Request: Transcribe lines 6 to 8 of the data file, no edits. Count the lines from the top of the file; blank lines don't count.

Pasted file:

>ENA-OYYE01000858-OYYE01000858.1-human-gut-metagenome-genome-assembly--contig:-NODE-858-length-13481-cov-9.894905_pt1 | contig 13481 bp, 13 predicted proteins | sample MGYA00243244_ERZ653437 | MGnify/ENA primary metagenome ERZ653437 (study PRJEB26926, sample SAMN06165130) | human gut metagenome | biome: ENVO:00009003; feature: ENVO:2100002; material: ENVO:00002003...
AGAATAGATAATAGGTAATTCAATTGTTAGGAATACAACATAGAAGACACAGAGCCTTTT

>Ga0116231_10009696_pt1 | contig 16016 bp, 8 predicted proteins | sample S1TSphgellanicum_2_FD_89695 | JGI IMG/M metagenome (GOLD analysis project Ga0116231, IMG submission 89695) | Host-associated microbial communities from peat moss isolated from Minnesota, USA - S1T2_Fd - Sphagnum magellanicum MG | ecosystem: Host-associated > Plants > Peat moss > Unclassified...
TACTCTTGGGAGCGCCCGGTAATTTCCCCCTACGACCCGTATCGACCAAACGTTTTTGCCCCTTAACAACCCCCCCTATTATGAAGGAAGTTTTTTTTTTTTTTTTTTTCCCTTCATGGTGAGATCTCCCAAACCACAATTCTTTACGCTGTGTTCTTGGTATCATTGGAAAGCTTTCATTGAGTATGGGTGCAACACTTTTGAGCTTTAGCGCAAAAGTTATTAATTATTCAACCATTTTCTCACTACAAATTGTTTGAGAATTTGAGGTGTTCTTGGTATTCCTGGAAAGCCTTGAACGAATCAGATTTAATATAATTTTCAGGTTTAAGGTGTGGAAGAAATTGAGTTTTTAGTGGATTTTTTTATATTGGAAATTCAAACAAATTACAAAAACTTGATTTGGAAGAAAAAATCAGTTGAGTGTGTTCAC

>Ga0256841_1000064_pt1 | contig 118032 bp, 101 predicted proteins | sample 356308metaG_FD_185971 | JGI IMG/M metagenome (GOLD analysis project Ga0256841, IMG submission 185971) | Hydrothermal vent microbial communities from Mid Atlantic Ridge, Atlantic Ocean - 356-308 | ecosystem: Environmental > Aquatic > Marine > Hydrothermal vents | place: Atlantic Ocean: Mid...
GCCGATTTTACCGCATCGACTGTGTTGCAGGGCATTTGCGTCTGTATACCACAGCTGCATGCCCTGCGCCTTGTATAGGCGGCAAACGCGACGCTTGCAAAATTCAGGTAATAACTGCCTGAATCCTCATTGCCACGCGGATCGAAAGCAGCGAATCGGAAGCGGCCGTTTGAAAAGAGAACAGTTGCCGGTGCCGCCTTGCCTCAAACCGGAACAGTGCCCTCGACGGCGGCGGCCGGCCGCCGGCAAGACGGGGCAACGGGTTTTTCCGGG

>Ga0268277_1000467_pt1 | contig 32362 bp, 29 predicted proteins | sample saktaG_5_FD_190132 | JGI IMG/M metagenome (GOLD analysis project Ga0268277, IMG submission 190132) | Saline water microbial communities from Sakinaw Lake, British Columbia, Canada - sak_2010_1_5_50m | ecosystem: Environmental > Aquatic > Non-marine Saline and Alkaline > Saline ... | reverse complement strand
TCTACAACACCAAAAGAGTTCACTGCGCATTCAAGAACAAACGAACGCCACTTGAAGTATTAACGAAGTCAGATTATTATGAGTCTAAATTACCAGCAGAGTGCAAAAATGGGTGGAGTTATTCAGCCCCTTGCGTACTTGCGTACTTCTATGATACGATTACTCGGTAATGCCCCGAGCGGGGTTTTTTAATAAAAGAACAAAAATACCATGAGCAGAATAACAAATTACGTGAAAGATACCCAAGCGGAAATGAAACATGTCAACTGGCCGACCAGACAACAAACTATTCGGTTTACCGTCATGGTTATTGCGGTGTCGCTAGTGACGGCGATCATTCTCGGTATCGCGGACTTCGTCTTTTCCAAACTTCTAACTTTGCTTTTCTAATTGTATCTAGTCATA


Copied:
GCCGATTTTACCGCATCGACTGTGTTGCAGGGCATTTGCGTCTGTATACCACAGCTGCATGCCCTGCGCCTTGTATAGGCGGCAAACGCGACGCTTGCAAAATTCAGGTAATAACTGCCTGAATCCTCATTGCCACGCGGATCGAAAGCAGCGAATCGGAAGCGGCCGTTTGAAAAGAGAACAGTTGCCGGTGCCGCCTTGCCTCAAACCGGAACAGTGCCCTCGACGGCGGCGGCCGGCCGCCGGCAAGACGGGGCAACGGGTTTTTCCGGG

>Ga0268277_1000467_pt1 | contig 32362 bp, 29 predicted proteins | sample saktaG_5_FD_190132 | JGI IMG/M metagenome (GOLD analysis project Ga0268277, IMG submission 190132) | Saline water microbial communities from Sakinaw Lake, British Columbia, Canada - sak_2010_1_5_50m | ecosystem: Environmental > Aquatic > Non-marine Saline and Alkaline > Saline ... | reverse complement strand
TCTACAACACCAAAAGAGTTCACTGCGCATTCAAGAACAAACGAACGCCACTTGAAGTATTAACGAAGTCAGATTATTATGAGTCTAAATTACCAGCAGAGTGCAAAAATGGGTGGAGTTATTCAGCCCCTTGCGTACTTGCGTACTTCTATGATACGATTACTCGGTAATGCCCCGAGCGGGGTTTTTTAATAAAAGAACAAAAATACCATGAGCAGAATAACAAATTACGTGAAAGATACCCAAGCGGAAATGAAACATGTCAACTGGCCGACCAGACAACAAACTATTCGGTTTACCGTCATGGTTATTGCGGTGTCGCTAGTGACGGCGATCATTCTCGGTATCGCGGACTTCGTCTTTTCCAAACTTCTAACTTTGCTTTTCTAATTGTATCTAGTCATA